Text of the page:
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Title: Effectiveness of integrated care interventions for patients with long-term conditions: a review of systematic reviews
Authors: Mansour, MHH
Pokhrel, S
Anokye, N
Issue Date: 16-Jun-2022
Publisher: BMJ on behalf of the Royal Pharmaceutical Society
Citation: Mansour, M.H.H., Pokhrel, S. and Anokye, N. (2022) 'Effectiveness of integrated care interventions for patients with long-term conditions: a review of systematic reviews', Integrated Healthcare Journal, 4(1), e000083, pp. 1 - 14. doi:10.1136/ihj-2021-000083.
Abstract: Copyright © Author(s) (or their employer(s)) 2022. To examine the effectiveness of integrated care intervention (ICI) models (stand-alone or combination of self-management, discharge management, case management and multidisciplinary teams models) targeting patients with one or more chronic conditions, and to identify outcome measures/indicators of effectiveness, we conducted a systematic review of published systematic reviews and meta-analyses. Included reviews comprise ICIs targeting adult patients with one or more long-term conditions. We searched MEDLINE, CINAHL and the Cochrane Database of Systematic Reviews: 60 reviews were included in the final analysis; 28 reviews evaluated ICIs focused on self-management, 4 on case management, 10 on discharge management and 5 on multidisciplinary teams; 13 reviews assessed multiple interventions that were labelled as complex. Across all reviews, only 19 reviews included intervention with multiple ICIs. Overall, interventions with multiple components, compared with interventions with single components, were more likely to improve hospital use outcomes effectively. Clinical/lifestyle/condition-specific outcomes were more likely to be improved by self-management interventions. Outcome measures identified could be classified into three main categories: organisational, patient-centred and clinical/lifestyle/condition-specific. The findings of this review may provide inputs to future design and evaluation of ICIs.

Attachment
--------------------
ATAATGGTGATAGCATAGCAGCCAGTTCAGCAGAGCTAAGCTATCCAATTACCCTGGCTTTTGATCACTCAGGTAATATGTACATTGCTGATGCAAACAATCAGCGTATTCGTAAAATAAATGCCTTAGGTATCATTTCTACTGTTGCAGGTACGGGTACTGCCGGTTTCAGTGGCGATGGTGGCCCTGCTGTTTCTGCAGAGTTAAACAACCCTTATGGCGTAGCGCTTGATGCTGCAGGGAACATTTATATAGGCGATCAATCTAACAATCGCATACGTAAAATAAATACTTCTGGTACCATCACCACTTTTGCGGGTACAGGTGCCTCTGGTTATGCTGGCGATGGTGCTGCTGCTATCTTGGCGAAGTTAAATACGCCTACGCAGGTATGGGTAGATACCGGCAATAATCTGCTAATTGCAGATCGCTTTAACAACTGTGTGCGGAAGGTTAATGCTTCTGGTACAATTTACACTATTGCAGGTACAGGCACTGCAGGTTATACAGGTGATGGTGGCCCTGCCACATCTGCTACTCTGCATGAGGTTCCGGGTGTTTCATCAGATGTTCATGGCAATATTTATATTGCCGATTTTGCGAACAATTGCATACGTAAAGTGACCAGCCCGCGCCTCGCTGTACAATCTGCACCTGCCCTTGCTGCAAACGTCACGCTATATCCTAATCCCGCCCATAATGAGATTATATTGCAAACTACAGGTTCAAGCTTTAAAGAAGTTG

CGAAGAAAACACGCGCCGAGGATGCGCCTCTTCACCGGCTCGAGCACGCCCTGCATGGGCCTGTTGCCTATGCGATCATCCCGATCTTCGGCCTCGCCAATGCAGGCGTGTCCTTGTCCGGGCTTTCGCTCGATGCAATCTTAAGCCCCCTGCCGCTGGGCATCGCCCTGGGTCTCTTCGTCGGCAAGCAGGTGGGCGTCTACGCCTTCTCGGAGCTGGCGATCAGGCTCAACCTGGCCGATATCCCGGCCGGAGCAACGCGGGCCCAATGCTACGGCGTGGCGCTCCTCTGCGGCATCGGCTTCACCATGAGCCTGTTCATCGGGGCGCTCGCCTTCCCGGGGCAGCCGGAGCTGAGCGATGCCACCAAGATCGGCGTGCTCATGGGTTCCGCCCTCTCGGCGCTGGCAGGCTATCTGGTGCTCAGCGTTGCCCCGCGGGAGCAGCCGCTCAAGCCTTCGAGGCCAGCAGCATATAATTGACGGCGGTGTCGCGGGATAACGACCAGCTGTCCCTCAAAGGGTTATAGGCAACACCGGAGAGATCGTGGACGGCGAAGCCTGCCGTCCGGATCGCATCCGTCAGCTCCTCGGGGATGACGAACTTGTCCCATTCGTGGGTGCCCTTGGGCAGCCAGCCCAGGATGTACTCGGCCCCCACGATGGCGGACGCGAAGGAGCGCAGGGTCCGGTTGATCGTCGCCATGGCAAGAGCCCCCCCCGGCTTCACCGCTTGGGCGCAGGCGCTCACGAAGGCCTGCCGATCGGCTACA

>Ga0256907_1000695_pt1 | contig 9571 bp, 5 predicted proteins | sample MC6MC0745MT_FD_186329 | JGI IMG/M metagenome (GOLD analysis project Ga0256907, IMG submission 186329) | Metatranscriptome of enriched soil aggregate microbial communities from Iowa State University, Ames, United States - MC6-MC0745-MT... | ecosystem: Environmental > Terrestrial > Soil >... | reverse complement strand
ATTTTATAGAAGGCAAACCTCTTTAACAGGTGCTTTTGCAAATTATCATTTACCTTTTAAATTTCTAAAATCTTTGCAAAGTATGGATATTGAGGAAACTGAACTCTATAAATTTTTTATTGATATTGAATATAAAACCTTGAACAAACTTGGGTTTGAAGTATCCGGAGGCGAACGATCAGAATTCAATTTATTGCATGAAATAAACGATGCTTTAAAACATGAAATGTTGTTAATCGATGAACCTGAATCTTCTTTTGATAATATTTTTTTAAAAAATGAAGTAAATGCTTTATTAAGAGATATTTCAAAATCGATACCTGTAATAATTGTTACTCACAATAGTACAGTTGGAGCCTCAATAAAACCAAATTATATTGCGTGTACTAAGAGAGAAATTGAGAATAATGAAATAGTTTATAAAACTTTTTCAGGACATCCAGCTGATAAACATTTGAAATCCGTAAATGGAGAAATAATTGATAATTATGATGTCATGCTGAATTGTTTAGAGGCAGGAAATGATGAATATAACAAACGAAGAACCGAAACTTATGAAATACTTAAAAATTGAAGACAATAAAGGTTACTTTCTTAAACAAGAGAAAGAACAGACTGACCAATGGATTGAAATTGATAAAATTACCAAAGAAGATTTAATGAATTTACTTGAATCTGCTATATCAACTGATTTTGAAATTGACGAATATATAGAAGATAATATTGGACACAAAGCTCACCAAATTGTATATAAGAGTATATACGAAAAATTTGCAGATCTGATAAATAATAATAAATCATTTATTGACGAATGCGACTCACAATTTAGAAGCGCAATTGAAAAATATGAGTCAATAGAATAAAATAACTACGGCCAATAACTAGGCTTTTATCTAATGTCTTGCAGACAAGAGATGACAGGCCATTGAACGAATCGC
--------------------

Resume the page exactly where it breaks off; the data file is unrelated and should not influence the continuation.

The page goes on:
Description: Supplemental material This content has been supplied by the author(s). It has not been vetted by BMJ Publishing Group Limited (BMJ) and may not have been peer- reviewed. Any opinions or recommendations discussed are solely those of the author(s) and are not endorsed by BMJ. BMJ disclaims all liability and responsibility arising from any reliance placed on the content. Where the content includes any translated material, BMJ does not warrant the accuracy and reliability of the translations (including but not limited to local regulations, clinical guidelines, terminology, drug names and drug dosages), and is not responsible for any error and/or omissions arising from translation and adaptation or otherwise.
Correction notice This article has been corrected since it was first published online. The corresponding author has been updated to Nana Anokye and the licence has been updated to CC- BY.
Other Identifiers: e000083
Appears in Collections:Dept of Health Sciences Research Papers

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